If A’s first baseman Matt Olson isn’t the least appreciated and least known of all the elite players in Major League Baseball, he’s certainly on the short list.
“That’s kind of how I like it,” he told reporters recently.
This may be the one thing he fails at in 2020 with the A’s flying out of the gate with the American League's largest division lead at 4 1/2 games and the AL’s best record at 12-5.
Sometimes, things work out just the way they’re drawn up. Tuesday is the third anniversary of Oakland manager Bob Melvin putting his two foundational pieces on the field permanently. He’d started Matt Chapman at third base and Olson at first two days earlier. On Aug. 11, 2017, it became the A’s new look.
Oakland is 231-157 and coming off back-to-back 97-win seasons as the 27-year-old Chapman and 26-year-old Olson have established themselves as two of baseball’s best players.
Both were first-round picks, Olson in 2012 and Chapman in '14. Each is among MLB’s best defensive players, as well.
While Chapman -- who has two Platinum Glove Awards to Olson’s two Gold Gloves -- has arguably been MLB’s best overall defensive player and finished in the top 10 in AL Most Valuable Player Award voting in each of the last two years, Olson’s career has flown more under the radar.
Since 2017, Olson ranks 14th in the AL in OPS (.857), 11th in home runs (94) and ninth in slugging percentage (.514). He was 21st in AL MVP voting in '19 after a 36-home run, 26-double season.
Now, about this season. He's hitting .155, which is not what it seems.
First, here are his Statcast numbers, via Baseball Savant:
• 98th percentile in exit velocity
• 96th percentile in hard-hit percentage
• 87th percentile in xwOBA, which is a number arrived at by factoring in hard-hit percentage, launch angle, etc.
• 87th percentile in expected slugging
Point is, he’s hitting the ball very hard, and he still has a 123 OPS+ despite that batting average. Part of that is due to his 21.6 percent walk rate, which is also among MLB’s best.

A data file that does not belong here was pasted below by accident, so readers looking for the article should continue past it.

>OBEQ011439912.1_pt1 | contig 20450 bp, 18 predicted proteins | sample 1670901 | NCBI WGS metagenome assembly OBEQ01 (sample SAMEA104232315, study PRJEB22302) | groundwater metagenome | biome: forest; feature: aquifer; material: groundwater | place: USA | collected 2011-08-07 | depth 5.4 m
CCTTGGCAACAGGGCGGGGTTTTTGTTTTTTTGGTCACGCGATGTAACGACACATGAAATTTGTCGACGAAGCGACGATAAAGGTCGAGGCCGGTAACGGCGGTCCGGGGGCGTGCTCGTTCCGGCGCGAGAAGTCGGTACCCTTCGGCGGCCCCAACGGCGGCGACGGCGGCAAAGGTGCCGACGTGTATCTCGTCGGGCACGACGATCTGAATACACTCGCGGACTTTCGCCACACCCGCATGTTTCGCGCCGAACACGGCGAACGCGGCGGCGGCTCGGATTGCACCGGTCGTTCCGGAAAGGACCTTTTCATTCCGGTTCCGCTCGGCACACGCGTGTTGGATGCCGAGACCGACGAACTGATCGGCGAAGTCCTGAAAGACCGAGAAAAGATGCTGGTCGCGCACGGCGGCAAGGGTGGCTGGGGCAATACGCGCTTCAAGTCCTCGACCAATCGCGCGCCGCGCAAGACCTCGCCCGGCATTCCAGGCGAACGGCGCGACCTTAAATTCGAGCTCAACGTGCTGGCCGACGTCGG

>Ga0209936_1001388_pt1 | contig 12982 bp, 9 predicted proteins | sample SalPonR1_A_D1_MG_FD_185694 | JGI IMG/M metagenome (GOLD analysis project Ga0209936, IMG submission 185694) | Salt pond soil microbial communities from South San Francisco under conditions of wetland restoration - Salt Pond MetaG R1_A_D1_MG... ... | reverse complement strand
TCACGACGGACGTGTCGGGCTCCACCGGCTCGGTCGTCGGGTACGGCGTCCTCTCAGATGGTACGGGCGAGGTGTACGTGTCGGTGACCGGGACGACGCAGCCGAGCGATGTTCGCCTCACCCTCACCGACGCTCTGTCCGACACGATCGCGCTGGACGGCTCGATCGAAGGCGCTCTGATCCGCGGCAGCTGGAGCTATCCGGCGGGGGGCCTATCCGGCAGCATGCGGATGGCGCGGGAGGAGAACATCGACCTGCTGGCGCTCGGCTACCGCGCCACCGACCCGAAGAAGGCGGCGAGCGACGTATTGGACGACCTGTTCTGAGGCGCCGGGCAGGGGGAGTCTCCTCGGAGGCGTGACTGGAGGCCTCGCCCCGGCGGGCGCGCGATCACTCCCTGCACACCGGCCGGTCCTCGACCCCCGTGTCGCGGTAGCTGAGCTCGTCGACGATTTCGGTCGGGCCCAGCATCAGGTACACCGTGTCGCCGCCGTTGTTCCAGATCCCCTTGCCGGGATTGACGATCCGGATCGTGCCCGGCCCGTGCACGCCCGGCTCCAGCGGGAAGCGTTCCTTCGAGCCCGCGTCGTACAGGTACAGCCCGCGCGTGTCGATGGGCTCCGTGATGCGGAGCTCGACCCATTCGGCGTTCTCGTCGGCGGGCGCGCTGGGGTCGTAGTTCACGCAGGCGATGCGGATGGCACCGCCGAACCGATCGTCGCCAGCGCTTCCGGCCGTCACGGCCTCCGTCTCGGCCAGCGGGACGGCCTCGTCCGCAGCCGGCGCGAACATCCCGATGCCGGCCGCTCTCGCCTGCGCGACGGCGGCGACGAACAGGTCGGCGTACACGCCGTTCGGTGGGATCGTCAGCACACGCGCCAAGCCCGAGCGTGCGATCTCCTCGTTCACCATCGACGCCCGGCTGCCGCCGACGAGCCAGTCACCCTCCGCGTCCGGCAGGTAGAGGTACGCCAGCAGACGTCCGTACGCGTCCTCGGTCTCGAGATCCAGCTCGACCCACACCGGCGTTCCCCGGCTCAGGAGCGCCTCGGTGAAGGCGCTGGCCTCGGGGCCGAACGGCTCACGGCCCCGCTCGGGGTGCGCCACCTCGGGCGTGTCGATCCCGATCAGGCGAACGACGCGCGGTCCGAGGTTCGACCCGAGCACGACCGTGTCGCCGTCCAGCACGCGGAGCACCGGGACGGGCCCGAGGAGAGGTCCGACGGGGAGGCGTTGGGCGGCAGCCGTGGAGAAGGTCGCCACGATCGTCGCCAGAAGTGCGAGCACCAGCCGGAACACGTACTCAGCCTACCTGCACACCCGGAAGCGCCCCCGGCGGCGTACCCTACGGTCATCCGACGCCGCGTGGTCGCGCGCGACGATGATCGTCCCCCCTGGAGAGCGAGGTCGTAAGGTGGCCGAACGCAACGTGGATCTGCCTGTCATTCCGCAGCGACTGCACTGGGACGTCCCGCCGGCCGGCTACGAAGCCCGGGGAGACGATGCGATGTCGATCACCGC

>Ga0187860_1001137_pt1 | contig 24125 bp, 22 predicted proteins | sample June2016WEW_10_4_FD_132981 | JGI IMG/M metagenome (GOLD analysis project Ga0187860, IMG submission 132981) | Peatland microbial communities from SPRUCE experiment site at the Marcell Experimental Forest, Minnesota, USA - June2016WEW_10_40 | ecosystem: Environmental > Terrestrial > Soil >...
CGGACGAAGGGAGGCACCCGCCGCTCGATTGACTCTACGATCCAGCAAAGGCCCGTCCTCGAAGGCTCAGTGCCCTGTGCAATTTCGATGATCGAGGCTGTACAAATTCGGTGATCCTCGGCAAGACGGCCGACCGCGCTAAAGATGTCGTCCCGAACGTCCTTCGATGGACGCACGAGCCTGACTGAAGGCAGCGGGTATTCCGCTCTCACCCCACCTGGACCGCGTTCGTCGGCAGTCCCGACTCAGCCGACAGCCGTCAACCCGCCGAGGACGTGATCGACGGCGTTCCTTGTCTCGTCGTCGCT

His 2020 highlights have been explosive. On Opening Day, he cut down Shohei Ohtani at third base in the top of the 10th with a heads-up scoop and throw, and then hit a walk-off grand slam in the bottom of the frame. He homered twice in a game against the Rangers last week and then hit another the following day.
In this weekend’s three-game sweep of the Astros, Olson’s three-run third-inning homer on Sunday broke open a close game.
All of this indicates that this could be one of those special seasons both for the A’s and for their Gold Glove first baseman.
He was the 47th overall pick in the 2012 Draft out of Parkview High School in Lilburn, Ga., and he made his debut four years later. But his first true opportunity came in '17, when he squeezed in 59 games between being shuttled back to the Minor Leagues six times, yet still managed to hit 24 homers.
Olson was sent back so frequently that he and Melvin may have had a hand signal to indicate when another move was coming. Olson took advantage of his opportunities, but the A’s had enough veteran players that some roster shuffling had to take place.
He missed six weeks last season after undergoing surgery on his right hand, but he still hit 36 home runs in 127 games. He led AL first basemen in WAR (5.4).
Did we mention the mustache? He grew one recently hoping to help jump-start his offense. When he hit the homers against the Rangers, his teammates saluted him by holding index fingers across their upper lip.
For his part, Olson doesn’t actually like the way the mustache looks, but as he told reporters, “I didn’t do it to look good. You know what they say: It’s never too early to hit the panic button.”
As for the A’s, they just had a nine-game winning streak snapped Monday in a back-and-forth 10-9 loss to the Angels.
“We’ve been playing really well,” Olson said. “We’re feeling really good about it.”